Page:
The Ooknakane Friendship Centre in Penticton’s vaccine clinic was the first of it’s kind in B.C., and it packed a homey touch.
The clinic was the first to be opened at a friendship centre in B.C., and to help make the close to 200 people who attended feel better staff prepared with some fresh baking.
“There’s nothing quite like the aroma of freshly baked blueberry muffins to take people’s stress levels down a few notches,” said Matthew Baran, executive director, Ooknakane Friendship Centre.
The clinic, held on March 10, was together in 24 hours after Interior Health accepted Ooknakane’s invitation to host a vaccination clinic for Indigenous peoples.
“We’d been collaborating already with the health authority, so it was a very natural progression,” Baran said.
Ooknakane’s 12 staff sprang into action. They organized the work-space to make room for visiting nurses, figured out a transport schedule to get isolated Elders to and from the centre, and identified a space where people could wait comfortably and safely for the required 15 minutes after their vaccination — and eat a muffin.
“Food is part of everything the centre does,” Baran said. “We did what we always do at the centre, which is look after people. In any Indigenous community, people honestly care about you – and care for you. You’re walking into the hands of family.”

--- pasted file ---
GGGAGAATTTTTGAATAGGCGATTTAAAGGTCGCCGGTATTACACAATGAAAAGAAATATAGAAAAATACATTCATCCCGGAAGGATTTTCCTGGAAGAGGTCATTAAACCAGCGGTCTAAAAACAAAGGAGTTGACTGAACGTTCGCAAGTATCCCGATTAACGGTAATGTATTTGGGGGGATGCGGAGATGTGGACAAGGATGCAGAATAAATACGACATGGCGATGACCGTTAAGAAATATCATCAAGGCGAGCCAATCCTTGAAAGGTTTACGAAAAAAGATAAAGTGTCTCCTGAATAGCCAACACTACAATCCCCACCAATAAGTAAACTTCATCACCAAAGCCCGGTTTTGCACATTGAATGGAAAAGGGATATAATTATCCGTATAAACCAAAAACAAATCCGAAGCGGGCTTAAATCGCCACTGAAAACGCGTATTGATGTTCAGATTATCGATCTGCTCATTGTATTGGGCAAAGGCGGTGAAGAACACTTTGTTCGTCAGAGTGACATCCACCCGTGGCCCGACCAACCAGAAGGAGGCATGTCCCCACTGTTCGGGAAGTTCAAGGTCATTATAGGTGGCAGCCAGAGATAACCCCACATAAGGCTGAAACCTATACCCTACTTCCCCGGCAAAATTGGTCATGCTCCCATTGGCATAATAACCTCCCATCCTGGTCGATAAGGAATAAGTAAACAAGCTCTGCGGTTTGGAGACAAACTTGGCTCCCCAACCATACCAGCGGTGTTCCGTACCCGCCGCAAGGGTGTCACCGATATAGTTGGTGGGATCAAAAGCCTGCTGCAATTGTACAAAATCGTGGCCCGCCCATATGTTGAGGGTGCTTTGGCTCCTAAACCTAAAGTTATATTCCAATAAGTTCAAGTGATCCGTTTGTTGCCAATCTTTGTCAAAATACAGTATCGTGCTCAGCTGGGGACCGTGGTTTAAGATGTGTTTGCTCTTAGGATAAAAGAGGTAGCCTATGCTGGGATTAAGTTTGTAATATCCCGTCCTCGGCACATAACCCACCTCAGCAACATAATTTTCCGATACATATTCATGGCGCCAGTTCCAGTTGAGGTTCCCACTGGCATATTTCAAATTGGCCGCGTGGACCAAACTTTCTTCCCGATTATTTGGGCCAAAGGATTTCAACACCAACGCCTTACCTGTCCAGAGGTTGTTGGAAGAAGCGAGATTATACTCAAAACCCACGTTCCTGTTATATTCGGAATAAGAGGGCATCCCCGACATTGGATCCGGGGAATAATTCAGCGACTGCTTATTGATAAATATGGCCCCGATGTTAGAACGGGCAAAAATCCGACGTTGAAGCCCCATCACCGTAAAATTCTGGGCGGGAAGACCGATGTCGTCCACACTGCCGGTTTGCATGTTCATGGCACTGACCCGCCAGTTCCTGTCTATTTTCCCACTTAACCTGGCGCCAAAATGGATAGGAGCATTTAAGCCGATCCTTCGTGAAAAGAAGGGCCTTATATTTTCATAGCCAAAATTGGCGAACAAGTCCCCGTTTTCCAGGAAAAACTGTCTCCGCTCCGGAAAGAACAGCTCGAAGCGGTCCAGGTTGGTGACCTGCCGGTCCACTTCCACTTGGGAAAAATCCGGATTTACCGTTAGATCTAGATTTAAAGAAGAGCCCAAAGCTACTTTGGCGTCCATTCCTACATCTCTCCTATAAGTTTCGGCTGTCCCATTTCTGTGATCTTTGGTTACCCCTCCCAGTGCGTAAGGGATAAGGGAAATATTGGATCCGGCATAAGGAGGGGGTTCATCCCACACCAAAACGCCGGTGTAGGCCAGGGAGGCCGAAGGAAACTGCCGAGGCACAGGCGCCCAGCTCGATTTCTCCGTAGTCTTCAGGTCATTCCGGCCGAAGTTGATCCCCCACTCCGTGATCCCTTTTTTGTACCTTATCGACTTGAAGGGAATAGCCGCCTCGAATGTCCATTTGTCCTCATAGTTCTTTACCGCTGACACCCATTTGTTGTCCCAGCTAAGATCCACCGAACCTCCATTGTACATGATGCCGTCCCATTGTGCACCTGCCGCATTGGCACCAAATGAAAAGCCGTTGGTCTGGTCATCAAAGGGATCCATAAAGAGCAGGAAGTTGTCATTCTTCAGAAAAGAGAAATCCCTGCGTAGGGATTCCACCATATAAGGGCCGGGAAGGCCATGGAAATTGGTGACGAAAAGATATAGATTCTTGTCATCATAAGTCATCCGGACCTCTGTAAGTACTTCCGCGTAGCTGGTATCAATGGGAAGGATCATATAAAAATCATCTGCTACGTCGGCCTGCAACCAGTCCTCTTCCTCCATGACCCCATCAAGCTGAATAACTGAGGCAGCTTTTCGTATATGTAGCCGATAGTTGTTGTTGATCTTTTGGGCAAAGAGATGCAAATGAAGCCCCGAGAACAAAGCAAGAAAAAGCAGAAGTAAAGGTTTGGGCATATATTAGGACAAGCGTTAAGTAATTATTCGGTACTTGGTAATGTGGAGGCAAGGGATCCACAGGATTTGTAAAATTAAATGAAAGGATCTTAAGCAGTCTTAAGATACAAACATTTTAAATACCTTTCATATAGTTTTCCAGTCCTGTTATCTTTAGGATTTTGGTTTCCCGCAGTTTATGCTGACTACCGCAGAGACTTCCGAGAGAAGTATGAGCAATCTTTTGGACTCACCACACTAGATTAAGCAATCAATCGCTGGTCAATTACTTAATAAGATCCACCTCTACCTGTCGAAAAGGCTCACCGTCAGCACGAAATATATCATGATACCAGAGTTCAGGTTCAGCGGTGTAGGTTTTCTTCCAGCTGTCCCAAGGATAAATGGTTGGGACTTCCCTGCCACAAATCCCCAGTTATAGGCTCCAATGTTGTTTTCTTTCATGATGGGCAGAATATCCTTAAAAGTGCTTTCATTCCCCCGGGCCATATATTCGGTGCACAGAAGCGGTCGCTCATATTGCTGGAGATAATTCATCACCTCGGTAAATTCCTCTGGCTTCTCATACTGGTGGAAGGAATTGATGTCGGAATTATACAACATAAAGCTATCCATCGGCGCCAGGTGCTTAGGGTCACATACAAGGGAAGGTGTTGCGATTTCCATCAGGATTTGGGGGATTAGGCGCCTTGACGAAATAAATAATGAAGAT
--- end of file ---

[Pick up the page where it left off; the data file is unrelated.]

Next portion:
B.C.’s health authorities have organized vaccination clinics in partnership with First Nations throughout the province. However, most Indigenous peoples in B.C. live off-reserve. B.C.’s network of 25 friendship centres – all members of the B.C. Association of Aboriginal Friendship Centres – reached out to individual health authorities offering to host clinics for those living off-reserve.
The event at Ooknakane was the first of its kind. The Penticton First Nation referred some of the band’s Elders to the friendship centre for their COVID-19 vaccinations. Its own clinic was still upcoming and the Penticton First Nation wanted to prioritize its most vulnerable.
Meanwhile, the usual daily activities at Ooknakane carried on as normal that day. People were being registered for their vaccination at the front of the building while staff at the back organized food hampers and prepared the centre’s food truck for its regular deliveries to Penticton, Osoyoos, Keremeos and beyond.
The centre serves an extensive region that stretches north from the U.S. border to Summerland, and west from Osoyoos to Princeton.
Every friendship centre provides distinct services adapted for the needs of Indigenous peoples in a particular region. Ooknakane’s diverse services range from pre-natal care to end-of-life planning: “We like to say ‘from creation to crypt, we’ve got our bases covered,’ ” Baran said.
The clinic also offered an opportunity for the Friendship Centre to show the nurses how care is provided by the Indigenous-led community social services.
“From an Indigenous perspective, you bend the rules to look after the people. ‘Standardize the norms, humanize the anomalies’ a professor of mine used to say,” Baran said. “It’s a different way of thinking about how you deliver services.”
Ooknakane has supports and services related to children in government care, including the Roots program connecting youth to their Indigenous ancestry and developing cultural plans for foster and adoptive parents, with more information available at their website at friendshipcentre.ca.
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